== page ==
Reflections are important in any VR application. The real world contains many reflections, so people notice when they are missing from a game or application. In this section of the guide, we focus on why reflections are important in VR and the different ways that these reflections can be implemented.
Reflections in VR can use the same techniques that traditional games use. However, the reflections must be modified to work with the stereo visual output that a user sees.
A good implementation of reflections can make an application or game feel more realistic and immersive. However, there are a few extra issues that you must consider when you implement reflections in VR. We explain these issues in this section of the guide.
Reflections using local cubemaps
One of the ways that you can create reflections is to use cube mapping. In a cubemap, the six faces of a cube are used as the map shape. The six sides of the cubemap have the environment projected onto them. The cubemap is stored as either six square textures, or is unfolded into six regions of a single texture. The cubemap is generated by rendering the scene from a given position with six different camera orientations. A 90-degree view frustum represents each cube face.
The use of local cubemaps avoids creating the reflection texture for each frame. Instead, this method fetches the reflection texture from a pre-rendered cubemap. This method applies a local correction to the reflection vector, based on where the cubemap was generated. The scene bounding box uses that information to fetch the correct texture.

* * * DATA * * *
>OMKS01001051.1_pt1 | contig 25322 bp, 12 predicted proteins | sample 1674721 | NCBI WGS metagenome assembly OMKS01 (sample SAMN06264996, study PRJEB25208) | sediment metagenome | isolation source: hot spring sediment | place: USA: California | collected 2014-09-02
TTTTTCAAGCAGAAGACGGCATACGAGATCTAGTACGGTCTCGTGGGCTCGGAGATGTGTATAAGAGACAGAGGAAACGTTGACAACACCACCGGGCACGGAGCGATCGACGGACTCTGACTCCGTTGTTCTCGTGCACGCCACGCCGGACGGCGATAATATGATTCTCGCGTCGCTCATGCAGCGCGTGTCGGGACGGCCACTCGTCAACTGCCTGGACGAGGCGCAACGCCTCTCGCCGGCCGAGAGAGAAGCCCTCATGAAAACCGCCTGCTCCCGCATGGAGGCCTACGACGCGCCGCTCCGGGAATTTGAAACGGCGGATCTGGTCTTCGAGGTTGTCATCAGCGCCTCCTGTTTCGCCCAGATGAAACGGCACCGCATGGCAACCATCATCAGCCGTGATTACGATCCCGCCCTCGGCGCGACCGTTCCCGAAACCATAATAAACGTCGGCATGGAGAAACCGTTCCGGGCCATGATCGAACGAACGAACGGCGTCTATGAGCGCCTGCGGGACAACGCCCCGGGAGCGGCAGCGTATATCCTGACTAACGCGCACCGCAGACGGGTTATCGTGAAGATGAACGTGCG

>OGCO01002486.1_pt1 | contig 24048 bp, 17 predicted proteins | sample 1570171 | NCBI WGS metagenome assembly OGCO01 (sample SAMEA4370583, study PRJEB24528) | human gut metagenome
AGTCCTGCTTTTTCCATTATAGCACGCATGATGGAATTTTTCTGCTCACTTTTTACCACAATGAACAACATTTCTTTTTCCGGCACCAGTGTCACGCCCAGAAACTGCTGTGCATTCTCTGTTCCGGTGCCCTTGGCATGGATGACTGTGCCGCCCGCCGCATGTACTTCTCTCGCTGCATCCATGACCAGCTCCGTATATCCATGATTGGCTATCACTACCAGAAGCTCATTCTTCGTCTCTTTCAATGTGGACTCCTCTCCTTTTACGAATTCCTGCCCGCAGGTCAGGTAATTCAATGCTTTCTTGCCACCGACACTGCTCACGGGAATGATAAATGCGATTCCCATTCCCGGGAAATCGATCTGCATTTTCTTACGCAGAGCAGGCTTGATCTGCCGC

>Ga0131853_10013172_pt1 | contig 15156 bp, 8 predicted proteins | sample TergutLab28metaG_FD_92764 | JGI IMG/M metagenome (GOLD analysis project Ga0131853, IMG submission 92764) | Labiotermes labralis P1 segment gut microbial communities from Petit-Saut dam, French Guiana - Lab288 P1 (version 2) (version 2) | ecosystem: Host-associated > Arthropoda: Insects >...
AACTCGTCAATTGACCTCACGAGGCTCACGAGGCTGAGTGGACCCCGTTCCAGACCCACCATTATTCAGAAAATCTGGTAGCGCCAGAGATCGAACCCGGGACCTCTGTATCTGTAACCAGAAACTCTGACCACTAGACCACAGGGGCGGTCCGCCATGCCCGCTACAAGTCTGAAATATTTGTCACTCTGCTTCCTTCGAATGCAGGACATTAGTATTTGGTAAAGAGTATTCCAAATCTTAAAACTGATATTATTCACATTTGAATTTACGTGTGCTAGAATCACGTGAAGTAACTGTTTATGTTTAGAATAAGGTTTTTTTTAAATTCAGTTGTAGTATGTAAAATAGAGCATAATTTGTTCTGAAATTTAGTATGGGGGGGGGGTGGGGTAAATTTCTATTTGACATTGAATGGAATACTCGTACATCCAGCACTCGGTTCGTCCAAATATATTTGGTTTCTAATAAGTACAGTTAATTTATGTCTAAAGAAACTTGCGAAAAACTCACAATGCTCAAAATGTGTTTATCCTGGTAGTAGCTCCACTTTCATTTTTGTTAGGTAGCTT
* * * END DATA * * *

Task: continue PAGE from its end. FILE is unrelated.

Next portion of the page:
Reflections that are generated using local cubemaps do not suffer from pixel instability or pixel shimmering.
Pixel instability and pixel shimmering can occur when a reflection is generated at runtime for each frame. For more information, see Implementing reflections with a local cubemap.
Combine different types of reflection
Different reflection generation techniques are required to achieve the best performance and effect. Which technique is required depends on the shape of the reflective surface, and whether the reflective surface and the object being reflected are static or dynamic? The result from the different reflection generation techniques must be combined to produce the result that the user sees. For example, in the Ice Cave demo, some reflections use a static cubemap, but the dynamic objects are rendered using a mirrored camera. These reflections are combined in a single shader. For more information, see Combining reflections.